Motorworld’s newspaper

Gnome et Rhone is a French company that was famous for manufacturing aircraft engines of an unusual design — the crankshaft was rigidly fixed and the rest was rolling around it! Despite the inherent imperfections (in particular, it was extremely difficult to regulate the speed of engine rotation, which is why those engines would support the ‘all or nothing’ principle), the Gnome et Rhone was the most popular brand at the beginning of the WWI: 25,000 engines were produced in France, 75,000 were manufactured under the licence in Great Britain, Russia and… Germany.

In the aftermath of the war, with a sudden drop in demand for the aircraft engines, the company’s management couldn’t decide what direction it should take. Eventually, they have followed the BMW’s footsteps and started a motorcycle production. But since the engineers from Gnome et Rhone didn’t have such experience, they’ve decided to buy a license from the professionals. The very first model that they wanted to make was the ABC motorcycle, designed by Granville Bradshaw. It was the first motorcycle in the world equipped with a boxer engine with the cylinders fitted across the frame. The Bradshaw’s bike didn’t have the rear wheel drive fixed to the shaft [Max Fritz, the core engineer from BMW, would come up with this idea a few years later]. But unlike the first BMW models both of the wheels of the ABC motorcycle had a soft suspension.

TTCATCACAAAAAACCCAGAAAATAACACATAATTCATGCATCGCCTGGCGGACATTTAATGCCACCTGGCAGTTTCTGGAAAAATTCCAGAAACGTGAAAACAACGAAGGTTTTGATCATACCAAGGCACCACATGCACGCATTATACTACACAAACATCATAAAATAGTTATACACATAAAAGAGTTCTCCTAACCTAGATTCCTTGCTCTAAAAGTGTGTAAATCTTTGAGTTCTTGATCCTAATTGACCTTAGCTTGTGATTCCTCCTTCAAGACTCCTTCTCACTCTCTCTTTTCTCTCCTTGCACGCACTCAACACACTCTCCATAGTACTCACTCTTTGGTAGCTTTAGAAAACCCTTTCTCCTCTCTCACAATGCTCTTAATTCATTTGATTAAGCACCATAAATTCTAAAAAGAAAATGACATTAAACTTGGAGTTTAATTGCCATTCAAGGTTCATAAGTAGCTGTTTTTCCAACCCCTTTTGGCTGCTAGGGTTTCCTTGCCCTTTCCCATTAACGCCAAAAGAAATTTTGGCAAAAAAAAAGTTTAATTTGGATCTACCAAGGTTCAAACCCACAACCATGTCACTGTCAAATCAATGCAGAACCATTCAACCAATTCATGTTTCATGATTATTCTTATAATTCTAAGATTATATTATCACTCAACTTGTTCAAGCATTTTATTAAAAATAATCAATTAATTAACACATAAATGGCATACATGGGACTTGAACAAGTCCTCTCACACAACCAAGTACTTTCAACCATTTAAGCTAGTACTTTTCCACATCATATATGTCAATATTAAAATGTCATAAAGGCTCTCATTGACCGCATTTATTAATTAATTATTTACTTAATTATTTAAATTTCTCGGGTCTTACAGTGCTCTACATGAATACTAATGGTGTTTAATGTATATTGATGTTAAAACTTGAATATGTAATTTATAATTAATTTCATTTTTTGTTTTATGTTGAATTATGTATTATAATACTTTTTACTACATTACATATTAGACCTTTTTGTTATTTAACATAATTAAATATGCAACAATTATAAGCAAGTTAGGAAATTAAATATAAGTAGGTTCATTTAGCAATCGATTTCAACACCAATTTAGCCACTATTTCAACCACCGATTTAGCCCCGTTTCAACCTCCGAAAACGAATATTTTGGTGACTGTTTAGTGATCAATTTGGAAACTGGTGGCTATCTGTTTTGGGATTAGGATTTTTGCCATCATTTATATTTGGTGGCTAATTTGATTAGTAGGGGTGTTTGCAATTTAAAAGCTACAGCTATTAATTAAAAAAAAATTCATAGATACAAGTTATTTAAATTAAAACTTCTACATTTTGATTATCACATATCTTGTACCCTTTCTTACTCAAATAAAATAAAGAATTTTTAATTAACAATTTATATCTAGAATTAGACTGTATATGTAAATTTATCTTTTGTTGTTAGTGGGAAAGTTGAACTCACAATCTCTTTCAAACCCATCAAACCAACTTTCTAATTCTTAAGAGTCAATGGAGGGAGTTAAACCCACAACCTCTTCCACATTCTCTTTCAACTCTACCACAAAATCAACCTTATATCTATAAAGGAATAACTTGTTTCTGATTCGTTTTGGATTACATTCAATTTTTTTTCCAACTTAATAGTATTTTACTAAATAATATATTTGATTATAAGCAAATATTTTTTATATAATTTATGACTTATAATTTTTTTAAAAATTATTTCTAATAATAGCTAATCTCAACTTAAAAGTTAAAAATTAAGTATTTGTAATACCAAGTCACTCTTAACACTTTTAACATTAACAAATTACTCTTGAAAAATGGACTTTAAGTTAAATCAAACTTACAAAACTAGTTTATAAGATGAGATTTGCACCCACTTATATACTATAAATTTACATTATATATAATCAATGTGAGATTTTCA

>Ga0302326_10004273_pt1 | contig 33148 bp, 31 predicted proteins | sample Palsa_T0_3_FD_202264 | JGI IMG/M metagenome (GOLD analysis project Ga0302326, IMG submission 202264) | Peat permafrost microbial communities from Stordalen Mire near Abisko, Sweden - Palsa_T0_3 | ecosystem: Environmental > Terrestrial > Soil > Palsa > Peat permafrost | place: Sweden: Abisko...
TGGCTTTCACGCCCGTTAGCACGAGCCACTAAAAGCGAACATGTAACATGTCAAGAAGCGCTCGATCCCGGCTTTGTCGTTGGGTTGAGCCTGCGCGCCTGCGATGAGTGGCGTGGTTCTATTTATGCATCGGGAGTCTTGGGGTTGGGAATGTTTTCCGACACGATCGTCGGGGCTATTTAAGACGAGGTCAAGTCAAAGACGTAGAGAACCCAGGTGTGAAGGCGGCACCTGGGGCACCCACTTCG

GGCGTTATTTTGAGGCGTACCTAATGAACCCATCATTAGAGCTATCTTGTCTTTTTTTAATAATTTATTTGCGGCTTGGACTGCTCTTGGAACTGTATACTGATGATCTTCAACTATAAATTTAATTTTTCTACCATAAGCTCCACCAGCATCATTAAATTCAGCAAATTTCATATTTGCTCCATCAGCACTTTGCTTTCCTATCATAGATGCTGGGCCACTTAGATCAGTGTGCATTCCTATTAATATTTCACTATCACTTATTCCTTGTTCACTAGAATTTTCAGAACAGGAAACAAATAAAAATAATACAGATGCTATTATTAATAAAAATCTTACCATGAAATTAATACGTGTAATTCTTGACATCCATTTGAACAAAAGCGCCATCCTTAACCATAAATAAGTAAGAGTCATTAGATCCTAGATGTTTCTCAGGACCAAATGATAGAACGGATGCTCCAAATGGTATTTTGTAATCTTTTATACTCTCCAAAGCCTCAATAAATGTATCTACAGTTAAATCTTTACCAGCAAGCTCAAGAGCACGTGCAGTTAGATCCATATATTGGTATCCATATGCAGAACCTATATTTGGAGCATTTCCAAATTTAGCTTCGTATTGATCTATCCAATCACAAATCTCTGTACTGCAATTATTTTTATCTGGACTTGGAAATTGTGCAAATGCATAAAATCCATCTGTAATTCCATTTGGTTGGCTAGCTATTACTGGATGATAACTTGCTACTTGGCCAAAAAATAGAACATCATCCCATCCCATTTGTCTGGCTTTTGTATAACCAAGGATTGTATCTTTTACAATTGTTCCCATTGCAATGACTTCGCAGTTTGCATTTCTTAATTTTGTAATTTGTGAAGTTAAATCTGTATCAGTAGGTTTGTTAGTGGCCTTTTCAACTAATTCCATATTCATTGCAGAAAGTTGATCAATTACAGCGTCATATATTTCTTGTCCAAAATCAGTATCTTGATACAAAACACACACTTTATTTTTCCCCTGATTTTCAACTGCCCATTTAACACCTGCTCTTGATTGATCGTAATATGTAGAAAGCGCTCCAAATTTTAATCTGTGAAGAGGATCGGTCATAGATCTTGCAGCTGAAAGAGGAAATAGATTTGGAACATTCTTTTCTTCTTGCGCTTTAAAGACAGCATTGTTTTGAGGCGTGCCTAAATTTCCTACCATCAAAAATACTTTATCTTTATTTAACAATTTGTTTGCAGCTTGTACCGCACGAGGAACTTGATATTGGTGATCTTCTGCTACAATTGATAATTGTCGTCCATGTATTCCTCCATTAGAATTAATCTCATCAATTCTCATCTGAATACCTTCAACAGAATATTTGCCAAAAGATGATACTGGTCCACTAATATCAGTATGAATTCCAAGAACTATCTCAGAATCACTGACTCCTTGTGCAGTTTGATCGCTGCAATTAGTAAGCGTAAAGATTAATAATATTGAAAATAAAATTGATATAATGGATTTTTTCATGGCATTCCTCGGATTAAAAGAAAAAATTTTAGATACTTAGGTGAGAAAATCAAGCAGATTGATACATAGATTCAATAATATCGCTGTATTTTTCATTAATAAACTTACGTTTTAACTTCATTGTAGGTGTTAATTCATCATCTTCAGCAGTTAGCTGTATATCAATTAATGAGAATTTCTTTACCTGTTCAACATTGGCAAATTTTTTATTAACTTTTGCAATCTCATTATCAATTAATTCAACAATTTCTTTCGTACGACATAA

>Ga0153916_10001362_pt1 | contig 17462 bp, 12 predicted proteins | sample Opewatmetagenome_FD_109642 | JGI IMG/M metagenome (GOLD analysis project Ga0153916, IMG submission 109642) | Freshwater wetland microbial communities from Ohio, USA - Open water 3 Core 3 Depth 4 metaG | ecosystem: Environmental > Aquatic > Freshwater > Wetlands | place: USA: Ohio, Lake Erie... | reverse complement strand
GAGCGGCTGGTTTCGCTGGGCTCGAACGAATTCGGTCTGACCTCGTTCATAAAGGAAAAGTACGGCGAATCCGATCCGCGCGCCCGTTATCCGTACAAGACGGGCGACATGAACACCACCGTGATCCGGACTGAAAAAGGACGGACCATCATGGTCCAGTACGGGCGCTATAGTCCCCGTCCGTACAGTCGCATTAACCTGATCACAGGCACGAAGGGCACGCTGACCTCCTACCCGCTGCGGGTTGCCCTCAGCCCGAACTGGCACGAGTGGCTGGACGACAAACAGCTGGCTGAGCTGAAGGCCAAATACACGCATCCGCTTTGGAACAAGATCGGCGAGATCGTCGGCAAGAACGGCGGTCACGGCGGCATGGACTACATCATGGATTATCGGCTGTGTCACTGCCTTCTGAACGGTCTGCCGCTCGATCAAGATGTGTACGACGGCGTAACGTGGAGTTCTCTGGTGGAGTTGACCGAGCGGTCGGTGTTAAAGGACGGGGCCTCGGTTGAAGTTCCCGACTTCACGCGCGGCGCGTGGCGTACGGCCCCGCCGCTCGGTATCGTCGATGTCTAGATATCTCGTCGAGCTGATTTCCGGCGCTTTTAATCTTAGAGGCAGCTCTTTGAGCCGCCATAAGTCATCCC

1919, first Gnome Rhone ABC motorcycle